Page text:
“Priests need to be mandated to report from within the confessional and without the confessional and they urgently need to be trained about appropriately referring victims.”

Submissions are being accepted for the inquiry into the handling of child abuse by religious groups.

Ms Last said the collective was working with 100 people to help them complete submissions.

The inquiry was set up by the Baillieu Government in April.

The inquiry is being conducted by State Parliament’s Family and Community Development Committee, chaired by Liberal MP Georgie Crozier, with Labor MP Frank McGuire as deputy.

A guide released by the committee asks those making submissions to consider whether mandatory reporting rules should be imposed on the confessional.

“Should the sacrament of the Catholic confessional remain sacrosanct in these circumstances?” the paper says.

It also asks whether tough new laws should be imposed on the church hierarchy.

The Catholic Archdiocese of Melbourne declined to comment on the guide, saying it do not want to pre-empt the work of the inquiry.

“The Catholic Church will co-operate with the inquiry,” archdiocese spokesman James O’Farrell said.

But the Catholic Archbishop of Melbourne, Denis Hart, has previously said the confessional must remain sacrosanct.

In Ireland, where similar laws have been introduced, priests have vowed to defy the orders, which could see them jailed for up to 10 years.

The Reverend Father John Walshe, chairman of the Australian Confraternity of Catholic Clergy, said the confessional was not a place of counselling.

“The universal response of priests to any attempt to demand they pass on information they have received in the confessional will be absolutely negative,” said Fr Walshe, parish priest of St Patrick’s, Mentone.

“Priests have in the past history of the church been martyred for refusing to break the seal of the confessional andI believe that priests today would continue to do the same.”

A spokesman for the Baillieu Government said the committee had sought submissions on a wide range of issues.

The sex abuse inquiry is due to present its report to State Parliament by April.

Australia’s cardinal George Pell has been approached for comment.



The Restored Order of the Sacraments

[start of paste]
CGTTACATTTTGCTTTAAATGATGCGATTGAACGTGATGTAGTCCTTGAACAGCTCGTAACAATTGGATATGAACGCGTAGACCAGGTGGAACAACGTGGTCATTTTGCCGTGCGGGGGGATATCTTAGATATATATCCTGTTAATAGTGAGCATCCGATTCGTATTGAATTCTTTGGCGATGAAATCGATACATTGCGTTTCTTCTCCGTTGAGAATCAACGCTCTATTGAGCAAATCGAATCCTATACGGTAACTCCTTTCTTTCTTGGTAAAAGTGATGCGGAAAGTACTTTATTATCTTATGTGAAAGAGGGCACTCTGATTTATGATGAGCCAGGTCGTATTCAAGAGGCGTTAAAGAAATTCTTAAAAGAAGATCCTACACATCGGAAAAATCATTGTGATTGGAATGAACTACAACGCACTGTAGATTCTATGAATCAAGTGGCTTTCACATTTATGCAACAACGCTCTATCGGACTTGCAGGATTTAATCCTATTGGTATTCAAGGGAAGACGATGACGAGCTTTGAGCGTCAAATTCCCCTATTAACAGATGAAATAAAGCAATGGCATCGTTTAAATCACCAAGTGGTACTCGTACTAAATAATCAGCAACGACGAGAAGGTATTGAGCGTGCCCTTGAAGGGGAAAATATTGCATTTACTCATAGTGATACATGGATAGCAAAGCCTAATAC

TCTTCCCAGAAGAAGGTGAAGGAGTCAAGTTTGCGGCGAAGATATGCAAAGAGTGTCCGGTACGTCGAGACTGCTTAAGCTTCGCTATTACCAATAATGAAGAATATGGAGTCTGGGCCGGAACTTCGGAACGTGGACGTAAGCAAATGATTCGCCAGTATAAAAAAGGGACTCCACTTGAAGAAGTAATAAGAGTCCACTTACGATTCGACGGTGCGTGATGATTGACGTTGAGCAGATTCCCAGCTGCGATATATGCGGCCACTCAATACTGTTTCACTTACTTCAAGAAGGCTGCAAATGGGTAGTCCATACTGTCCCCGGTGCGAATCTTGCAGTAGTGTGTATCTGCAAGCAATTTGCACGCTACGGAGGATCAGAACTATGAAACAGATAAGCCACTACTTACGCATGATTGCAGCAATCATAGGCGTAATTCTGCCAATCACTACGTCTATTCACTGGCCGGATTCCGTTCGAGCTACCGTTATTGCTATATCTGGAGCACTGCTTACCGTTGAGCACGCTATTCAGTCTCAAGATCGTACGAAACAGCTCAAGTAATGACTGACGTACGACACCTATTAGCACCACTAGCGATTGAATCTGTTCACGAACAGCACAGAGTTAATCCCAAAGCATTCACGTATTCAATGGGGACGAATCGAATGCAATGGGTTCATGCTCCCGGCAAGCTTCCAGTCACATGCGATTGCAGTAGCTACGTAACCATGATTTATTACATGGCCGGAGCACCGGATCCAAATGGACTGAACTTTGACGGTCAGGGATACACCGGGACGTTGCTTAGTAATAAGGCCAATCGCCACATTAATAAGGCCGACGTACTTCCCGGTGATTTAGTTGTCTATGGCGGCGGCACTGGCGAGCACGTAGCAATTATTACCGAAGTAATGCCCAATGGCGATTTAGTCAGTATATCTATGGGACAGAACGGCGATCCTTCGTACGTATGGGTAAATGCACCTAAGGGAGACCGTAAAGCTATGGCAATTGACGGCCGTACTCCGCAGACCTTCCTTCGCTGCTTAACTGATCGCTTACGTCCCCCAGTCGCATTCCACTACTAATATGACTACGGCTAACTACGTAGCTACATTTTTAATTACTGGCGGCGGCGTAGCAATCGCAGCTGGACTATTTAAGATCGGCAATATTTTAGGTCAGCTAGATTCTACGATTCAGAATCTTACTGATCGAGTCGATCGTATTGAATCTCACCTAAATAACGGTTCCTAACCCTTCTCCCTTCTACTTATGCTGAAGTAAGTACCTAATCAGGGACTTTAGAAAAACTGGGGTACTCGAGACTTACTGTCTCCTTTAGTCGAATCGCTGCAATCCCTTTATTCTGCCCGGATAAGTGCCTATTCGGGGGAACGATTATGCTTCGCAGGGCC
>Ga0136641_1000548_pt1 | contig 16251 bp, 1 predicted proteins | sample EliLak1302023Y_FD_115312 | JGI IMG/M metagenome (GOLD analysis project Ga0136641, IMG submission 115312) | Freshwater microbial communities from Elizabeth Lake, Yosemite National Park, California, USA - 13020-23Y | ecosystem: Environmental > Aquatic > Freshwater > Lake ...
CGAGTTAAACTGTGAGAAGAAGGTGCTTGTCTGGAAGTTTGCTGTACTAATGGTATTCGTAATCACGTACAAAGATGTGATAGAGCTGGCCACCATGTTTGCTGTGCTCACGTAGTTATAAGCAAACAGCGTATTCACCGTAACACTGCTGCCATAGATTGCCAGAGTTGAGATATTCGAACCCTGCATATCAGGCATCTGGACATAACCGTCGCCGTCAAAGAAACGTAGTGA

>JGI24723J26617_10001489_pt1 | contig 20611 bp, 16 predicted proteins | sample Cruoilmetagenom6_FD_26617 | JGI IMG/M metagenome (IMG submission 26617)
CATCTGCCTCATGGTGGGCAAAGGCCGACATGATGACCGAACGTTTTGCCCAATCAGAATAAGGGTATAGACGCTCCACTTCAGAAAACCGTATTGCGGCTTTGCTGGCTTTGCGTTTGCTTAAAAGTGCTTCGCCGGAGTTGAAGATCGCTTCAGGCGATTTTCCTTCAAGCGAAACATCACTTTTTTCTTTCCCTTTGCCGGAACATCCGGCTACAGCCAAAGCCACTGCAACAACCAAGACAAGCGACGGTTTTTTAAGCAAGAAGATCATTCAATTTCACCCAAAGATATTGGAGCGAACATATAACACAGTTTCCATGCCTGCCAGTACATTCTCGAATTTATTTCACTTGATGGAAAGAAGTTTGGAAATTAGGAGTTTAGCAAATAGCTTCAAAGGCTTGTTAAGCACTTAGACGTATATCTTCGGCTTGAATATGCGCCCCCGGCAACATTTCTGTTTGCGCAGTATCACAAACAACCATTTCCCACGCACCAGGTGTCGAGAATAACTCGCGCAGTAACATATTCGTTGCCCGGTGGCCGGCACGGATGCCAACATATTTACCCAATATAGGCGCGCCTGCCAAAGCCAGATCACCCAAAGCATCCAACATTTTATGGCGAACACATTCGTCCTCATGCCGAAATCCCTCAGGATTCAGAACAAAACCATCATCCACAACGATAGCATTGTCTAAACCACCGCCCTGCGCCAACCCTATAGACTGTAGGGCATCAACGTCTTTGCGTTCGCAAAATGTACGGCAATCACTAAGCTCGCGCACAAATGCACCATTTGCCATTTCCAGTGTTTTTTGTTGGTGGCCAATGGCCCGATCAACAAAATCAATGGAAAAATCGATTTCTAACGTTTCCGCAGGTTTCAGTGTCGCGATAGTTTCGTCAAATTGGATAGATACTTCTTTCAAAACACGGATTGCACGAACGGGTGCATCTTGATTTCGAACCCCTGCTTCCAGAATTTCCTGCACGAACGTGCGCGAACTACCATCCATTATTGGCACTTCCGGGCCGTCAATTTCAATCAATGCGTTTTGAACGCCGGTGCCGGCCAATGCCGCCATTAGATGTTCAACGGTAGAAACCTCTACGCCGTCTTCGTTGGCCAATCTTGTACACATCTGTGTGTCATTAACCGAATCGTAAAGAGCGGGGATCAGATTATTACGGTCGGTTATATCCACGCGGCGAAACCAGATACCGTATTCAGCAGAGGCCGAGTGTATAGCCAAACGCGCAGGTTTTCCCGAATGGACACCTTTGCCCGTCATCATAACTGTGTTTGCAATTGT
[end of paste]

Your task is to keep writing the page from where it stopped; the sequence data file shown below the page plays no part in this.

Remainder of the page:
In via Fr Christopher Phillips’ fine blog:

The Catholic News Agency reports:

Rome, Italy, Mar 8, 2012 / 03:58 pm (CNA/EWTN News).- Bishop Samuel Aquila of Fargo said he is delighted to have first-hand papal approval for changing the order by which children in his diocese receive the sacraments.
“I was very surprised in what the Pope said to me, in terms of how happy he was that the sacraments of initiation have been restored to their proper order of baptism, confirmation then first Eucharist,” said Bishop Aquila, after meeting Pope Benedict on March 8.

Bishop Aquila was one of five bishops from North and South Dakota to meet with Pope Benedict XVI at the Vatican as part of their March 5-10 “ad limina” visit to the Rome.

Over the past seven years the Diocese of Fargo has changed the typical order of the sacraments of initiation. Instead of confirmation coming third and at an older age, it is now conferred on children at a younger age and prior to First Communion.

Bishop Aquila said he made the changes because “it really puts the emphasis on the Eucharist as being what completes the sacraments of initiation” and on confirmation as “sealing and completing baptism.”
When the sacraments are conferred in this order, he said, it becomes more obvious that “both baptism and confirmation lead to the Eucharist.” This sacramental assistance helps Catholics live “that intimate relationship of being the beloved sons and daughters of the Father in our daily lives,” he added.

The Bishop of Fargo said the changes have also distanced the Sacrament of Confirmation from “some false theologies that see it as being a sacrament of maturity or as a sacrament for ‘me choosing God.’”
Instead, young people in Fargo now have “the fullness of the spirit and the completion of the gifts of the spirit” to assist them in “living their lives within the world,” especially “in the trials they face in junior high and high school.”
Bishop Aquila explained his theological thinking to Pope Benedict during today’s meeting.

In response, he said, the Pope asked if he had “begun to speak to other bishops about this.” He told the pontiff that he had and that “certainly bishops within the Dakotas are now really looking towards the implementation in the restoration in the ordering of the sacraments.”

I’m pleased to say that our parish has had this restored order of the sacraments for the past several years.  By the time our children have reached the age of reason (about 7 years) they are prepared to receive the Sacrament of Confirmation, and at the same Mass (celebrated by the bishop) they receive First Holy Communion.  During the week prior, they make their First Confession.

Fortified by the sacraments from a young age, our children are able to grow in grace and to be better prepared to enter adolescence.

The article says: ‘… have also distanced the Sacrament of Confirmation from “some false theologies that see it as being a sacrament of maturity or as a sacrament for ‘me choosing God.’” This is something that needs to be looked into more closely.